Gallup writes that Mitt Romney’s debate performance was the most dominant in the history of its polling on presidential debates, and that performance has now vaulted him into a share of the lead in the presidential race. Gallup’s post-debate polling shows that Romney and President Obama are now tied, with 47 percent support apiece, as Romney has entirely erased Obama’s 5-point pre-debate lead (50 to 45 percent). What’s more, Gallup’s post-debate polling is still based on registered voters, which means that Romney has almost certainly moved ahead of Obama among likely voters — probably by several points.

Gallup writes that, previously, the most lopsided presidential debate was Bill Clinton’s performance versus George H. W. Bush in their town hall debate that took place 20 years ago. By a margin of 42 percentage points, respondents said that Clinton beat Bush in that debate. Now, by a margin of 52 points (72 to 20 percent), respondents say that Romney beat Obama in their debate. Romney was declared the winner by a margin of 95 points among Republicans (97 to 2 percent), 51 points among independents (70 to 19 percent), and 10 points among Democrats (49 to 39 percent).

The Romney-Obama debate represents quite a turnaround from 2008. That year — on the way to Obama’s 7-point win (53 to 46 percent) over John McCain in the general election — Gallup’s polling showed that respondents thought Obama won all three debates. In fact, they thought he won all three in lopsided fashion — winning by an average margin of 24 points (53 to 29 percent). So Romney’s 52-point win represents a 76-point turnaround from 2008.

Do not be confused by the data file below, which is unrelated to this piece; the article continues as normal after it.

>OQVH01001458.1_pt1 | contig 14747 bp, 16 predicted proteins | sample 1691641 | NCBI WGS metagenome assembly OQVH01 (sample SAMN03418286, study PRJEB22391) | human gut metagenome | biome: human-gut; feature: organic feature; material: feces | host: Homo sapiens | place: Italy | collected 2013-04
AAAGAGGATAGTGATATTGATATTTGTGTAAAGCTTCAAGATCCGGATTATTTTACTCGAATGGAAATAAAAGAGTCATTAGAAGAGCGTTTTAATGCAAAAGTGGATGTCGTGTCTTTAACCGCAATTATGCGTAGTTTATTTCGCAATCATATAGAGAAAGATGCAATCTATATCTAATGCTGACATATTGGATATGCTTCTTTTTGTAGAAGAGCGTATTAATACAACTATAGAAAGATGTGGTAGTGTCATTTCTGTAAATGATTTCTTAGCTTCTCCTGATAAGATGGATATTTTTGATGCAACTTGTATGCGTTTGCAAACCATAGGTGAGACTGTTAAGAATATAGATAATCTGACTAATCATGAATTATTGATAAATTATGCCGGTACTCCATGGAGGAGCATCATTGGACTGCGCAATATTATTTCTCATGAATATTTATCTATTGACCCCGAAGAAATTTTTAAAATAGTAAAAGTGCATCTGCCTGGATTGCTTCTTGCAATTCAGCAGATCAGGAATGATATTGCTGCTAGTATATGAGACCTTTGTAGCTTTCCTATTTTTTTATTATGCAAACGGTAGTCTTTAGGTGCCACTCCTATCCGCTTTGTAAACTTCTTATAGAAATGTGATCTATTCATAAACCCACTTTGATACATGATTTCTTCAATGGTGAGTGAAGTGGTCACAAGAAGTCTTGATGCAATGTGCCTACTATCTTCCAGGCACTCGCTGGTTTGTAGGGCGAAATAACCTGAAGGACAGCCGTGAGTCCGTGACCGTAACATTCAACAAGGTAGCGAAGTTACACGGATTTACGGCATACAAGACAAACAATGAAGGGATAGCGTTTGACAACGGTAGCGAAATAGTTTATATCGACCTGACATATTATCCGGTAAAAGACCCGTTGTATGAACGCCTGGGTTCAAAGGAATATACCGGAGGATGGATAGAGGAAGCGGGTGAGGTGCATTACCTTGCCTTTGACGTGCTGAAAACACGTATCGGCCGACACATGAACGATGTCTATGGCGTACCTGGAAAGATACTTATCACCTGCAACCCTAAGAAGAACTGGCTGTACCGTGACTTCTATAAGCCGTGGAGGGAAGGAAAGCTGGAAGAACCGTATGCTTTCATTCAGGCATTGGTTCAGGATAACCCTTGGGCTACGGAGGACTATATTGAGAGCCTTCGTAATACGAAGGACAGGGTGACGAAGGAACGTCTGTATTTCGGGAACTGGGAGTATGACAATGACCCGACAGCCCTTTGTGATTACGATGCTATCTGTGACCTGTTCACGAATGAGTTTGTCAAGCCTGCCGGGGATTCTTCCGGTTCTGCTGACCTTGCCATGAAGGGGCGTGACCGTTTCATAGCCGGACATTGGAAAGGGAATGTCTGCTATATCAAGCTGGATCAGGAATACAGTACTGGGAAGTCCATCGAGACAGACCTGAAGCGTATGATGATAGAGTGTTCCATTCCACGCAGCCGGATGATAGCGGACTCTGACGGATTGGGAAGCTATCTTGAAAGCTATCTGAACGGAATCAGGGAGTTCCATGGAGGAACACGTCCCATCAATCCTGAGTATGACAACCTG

Obama and his allies have tried to blame this result on foul play, calling into question the truth of Romney’s arguments and going so far as to claim in a recent swing-state ad that because Romney doesn’t sign on to the conclusions of a widely debunked review of his tax plan published by the left-leaning Tax Policy Center, he’s not to be trusted in the White House. In truth, however, it was Obama’s claims in the debate that often lacked veracity.

For all of the talk about presidential debates supposedly not having much effect on election outcomes, Gallup’s post-debate polling has consistently been far closer to actual election results than its pre-debate polling. As they sought to become president, John F. Kennedy, Ronald Reagan, and George W. Bush, all took the lead in Gallup’s polling during the debate stretches of their races. Meanwhile, no challenger or incumbent in the TV era has lost the lead during the debate stretch and gone on to win the election.

Only one Romney-Obama debate is in the books, with two more to come. But Romney now clearly has the momentum, and Obama no longer has the lead.

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